which reduces the people's ability to come together for constructive
social change; it hampers solidarity in other words. If the public
is being encouraged to wonder if their neighbors are commies, sex
offenders, sniper wanna-be's or members of an al-Qaeda sleeper cell,
then what's the likelihood that they'll seek to forge relationships
with others, especially strangers? And what will the lack of community
cohesion mean in terms of the public's ability to confront serious
social problems, from crumbling schools, to environmental pollution,
to inadequate health care?
When whites flee the cities for "nice, safe"
places in the 'burbs, because they've been convinced that their
lives are endangered not from other white folks like their bomb-building,
drunk driving kids, but rather by black and brown folks in the 'hood,
what are the chances of whites and blacks getting together to deal
with their often common economic interests?
Historically we have seen this dozens of times.
Consider those labor unions that perpetuated racism and were encouraged
to do so by employers who used people of color to break the strikes
of white workers. By sowing suspicion of the "outsiders,"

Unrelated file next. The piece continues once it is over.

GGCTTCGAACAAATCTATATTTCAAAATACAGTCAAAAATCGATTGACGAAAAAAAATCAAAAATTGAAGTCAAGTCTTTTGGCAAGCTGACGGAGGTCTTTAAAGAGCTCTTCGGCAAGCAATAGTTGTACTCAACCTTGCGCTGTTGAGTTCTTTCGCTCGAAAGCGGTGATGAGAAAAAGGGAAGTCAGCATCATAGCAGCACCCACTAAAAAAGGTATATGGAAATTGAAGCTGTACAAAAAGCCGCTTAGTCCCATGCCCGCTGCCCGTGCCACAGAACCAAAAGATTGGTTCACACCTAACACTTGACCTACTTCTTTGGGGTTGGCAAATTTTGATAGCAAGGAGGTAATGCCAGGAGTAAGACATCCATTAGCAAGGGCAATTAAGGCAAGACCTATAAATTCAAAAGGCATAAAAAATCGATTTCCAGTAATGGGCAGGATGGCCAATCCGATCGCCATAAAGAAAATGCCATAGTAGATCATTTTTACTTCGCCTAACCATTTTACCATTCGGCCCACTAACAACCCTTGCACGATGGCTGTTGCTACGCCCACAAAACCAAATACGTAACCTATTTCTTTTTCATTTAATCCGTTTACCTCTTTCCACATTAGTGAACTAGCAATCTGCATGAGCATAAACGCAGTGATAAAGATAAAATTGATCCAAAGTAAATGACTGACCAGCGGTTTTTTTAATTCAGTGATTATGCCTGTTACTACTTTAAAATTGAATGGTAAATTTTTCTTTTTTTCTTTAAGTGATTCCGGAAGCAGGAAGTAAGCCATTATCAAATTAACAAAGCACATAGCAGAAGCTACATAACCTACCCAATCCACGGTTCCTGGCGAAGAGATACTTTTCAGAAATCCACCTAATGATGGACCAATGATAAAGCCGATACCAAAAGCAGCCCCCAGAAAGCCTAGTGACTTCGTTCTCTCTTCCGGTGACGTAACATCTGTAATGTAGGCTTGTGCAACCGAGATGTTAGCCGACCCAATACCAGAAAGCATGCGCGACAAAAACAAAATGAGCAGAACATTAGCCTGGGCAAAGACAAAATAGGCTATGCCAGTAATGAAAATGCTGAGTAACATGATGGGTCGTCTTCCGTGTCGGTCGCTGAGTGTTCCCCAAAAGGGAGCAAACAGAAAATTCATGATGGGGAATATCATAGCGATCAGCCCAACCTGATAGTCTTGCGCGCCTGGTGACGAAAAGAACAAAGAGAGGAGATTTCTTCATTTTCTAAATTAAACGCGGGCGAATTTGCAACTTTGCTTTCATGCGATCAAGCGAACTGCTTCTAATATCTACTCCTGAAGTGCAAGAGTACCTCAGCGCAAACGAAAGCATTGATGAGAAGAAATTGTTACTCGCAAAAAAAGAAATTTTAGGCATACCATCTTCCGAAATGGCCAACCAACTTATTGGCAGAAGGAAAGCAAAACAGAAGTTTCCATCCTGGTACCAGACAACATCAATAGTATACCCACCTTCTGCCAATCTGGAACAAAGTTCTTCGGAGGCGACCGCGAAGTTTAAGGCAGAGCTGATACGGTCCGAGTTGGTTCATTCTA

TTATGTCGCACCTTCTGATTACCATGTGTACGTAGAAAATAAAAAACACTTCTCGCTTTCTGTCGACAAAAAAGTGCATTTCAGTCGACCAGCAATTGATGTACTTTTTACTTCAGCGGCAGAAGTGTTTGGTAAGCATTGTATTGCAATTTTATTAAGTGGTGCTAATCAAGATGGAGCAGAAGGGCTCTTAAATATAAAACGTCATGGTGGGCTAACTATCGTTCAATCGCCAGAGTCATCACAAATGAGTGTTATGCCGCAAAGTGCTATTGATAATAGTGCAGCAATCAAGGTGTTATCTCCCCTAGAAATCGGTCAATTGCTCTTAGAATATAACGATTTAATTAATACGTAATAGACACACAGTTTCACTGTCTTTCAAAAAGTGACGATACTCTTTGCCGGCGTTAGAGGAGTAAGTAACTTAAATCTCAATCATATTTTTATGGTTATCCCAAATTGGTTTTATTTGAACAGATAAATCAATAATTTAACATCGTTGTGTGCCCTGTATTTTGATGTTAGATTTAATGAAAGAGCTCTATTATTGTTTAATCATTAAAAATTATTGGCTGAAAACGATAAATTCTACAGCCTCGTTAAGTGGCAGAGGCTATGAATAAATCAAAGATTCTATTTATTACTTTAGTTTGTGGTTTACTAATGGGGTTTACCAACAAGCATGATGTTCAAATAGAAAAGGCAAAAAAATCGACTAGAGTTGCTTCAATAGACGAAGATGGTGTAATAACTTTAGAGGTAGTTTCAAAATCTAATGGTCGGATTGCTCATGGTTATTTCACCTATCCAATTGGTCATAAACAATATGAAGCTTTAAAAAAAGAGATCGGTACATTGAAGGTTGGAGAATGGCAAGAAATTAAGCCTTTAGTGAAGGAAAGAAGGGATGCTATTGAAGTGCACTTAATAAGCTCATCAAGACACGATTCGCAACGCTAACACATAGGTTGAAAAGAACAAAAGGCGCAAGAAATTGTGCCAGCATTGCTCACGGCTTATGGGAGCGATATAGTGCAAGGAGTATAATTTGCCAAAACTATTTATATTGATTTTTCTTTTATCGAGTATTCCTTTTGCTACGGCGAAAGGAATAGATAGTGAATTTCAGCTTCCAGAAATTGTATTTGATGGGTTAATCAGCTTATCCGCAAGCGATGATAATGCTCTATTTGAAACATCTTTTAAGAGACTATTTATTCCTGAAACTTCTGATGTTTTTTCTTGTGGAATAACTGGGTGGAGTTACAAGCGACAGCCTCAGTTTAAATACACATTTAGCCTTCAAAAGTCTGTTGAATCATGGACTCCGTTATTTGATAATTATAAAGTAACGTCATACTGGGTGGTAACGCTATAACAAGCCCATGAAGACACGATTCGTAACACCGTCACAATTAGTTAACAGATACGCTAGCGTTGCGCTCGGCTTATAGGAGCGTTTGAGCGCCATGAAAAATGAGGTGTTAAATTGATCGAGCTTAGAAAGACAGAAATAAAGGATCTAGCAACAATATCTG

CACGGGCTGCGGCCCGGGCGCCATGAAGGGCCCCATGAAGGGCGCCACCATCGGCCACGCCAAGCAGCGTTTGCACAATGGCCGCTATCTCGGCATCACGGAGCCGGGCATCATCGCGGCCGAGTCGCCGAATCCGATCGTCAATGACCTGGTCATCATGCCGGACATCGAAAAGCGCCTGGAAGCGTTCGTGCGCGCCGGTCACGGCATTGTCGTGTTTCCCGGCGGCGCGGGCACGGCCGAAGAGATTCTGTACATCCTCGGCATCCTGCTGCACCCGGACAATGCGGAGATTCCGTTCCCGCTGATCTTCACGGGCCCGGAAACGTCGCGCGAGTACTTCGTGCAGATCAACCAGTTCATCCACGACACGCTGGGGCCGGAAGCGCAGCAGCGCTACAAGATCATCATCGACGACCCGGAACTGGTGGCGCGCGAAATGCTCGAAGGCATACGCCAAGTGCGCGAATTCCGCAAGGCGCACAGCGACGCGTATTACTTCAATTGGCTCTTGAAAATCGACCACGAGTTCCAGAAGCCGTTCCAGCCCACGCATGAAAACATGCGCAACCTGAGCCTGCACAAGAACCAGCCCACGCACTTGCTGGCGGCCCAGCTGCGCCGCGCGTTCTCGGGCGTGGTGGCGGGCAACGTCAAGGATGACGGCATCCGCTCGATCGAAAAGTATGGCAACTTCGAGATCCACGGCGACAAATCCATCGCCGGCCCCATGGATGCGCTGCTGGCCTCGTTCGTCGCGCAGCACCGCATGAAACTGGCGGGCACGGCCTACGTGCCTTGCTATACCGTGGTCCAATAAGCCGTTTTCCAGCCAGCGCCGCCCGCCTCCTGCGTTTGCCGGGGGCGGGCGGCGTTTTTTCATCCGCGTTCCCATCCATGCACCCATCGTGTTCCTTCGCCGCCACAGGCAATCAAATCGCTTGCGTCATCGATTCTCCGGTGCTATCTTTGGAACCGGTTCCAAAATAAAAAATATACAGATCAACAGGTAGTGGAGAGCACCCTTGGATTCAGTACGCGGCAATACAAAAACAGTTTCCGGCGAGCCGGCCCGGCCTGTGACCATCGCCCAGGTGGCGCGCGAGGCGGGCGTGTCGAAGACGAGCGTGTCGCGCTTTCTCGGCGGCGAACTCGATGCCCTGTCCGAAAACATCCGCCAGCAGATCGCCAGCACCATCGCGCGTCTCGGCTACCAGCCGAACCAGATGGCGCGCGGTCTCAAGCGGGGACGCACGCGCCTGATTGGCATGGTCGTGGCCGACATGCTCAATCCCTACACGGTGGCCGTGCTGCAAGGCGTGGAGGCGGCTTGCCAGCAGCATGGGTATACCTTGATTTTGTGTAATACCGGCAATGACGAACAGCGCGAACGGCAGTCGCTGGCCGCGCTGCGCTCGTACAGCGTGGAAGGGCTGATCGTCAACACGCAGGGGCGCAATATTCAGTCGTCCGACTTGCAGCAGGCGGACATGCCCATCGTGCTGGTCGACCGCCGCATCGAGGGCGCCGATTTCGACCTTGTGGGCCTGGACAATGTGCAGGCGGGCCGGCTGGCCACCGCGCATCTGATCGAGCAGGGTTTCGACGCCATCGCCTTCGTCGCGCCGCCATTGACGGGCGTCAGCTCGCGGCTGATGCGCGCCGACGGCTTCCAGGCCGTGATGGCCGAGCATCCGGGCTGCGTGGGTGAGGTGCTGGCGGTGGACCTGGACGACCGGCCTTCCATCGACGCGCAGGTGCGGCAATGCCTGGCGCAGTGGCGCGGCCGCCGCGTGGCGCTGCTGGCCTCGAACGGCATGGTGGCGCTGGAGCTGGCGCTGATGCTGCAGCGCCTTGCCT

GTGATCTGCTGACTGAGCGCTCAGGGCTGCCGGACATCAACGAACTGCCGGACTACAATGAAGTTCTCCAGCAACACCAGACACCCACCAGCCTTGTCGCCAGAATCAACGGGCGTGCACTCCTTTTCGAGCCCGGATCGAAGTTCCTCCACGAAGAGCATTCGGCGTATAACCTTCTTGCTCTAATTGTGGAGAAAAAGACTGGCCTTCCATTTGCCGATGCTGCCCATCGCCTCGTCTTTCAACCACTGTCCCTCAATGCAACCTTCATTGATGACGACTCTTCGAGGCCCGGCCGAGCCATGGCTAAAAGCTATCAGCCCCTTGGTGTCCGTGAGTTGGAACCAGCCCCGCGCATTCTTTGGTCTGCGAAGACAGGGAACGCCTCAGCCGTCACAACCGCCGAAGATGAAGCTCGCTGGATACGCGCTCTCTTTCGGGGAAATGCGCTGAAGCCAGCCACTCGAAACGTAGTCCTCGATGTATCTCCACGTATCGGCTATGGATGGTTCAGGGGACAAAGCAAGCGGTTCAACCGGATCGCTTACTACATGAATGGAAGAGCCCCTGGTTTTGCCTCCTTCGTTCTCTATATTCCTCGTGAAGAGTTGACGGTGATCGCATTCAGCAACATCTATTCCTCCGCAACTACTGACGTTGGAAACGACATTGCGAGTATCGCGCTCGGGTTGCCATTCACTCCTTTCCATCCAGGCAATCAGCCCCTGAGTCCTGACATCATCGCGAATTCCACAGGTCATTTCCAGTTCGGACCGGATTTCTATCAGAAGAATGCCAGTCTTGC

elites could divide people with common interests, prevent them from
acting in solidarity, and boost their own position as a result.
Likewise, slave owners in the South, who convinced
poor whites to fight and perhaps die in a war that, by their own
admission, was about protecting the property interests of the elite.
And how did they do it? By scaring the masses about what would happen
if blacks were free: they would take white jobs, rape white women,
and overturn "our way of life."
Or during the Cold War, during which time we were
told that we had to stop the Soviets frommaking inroads into "our
backyard" by invading such imminent threats as Grenada. The
perceived threat of communism was used to boost the careers of political
elites and justify massive military spending, which in turn was
good for economic elites.
In short, fear and insecurity increases the power of the state,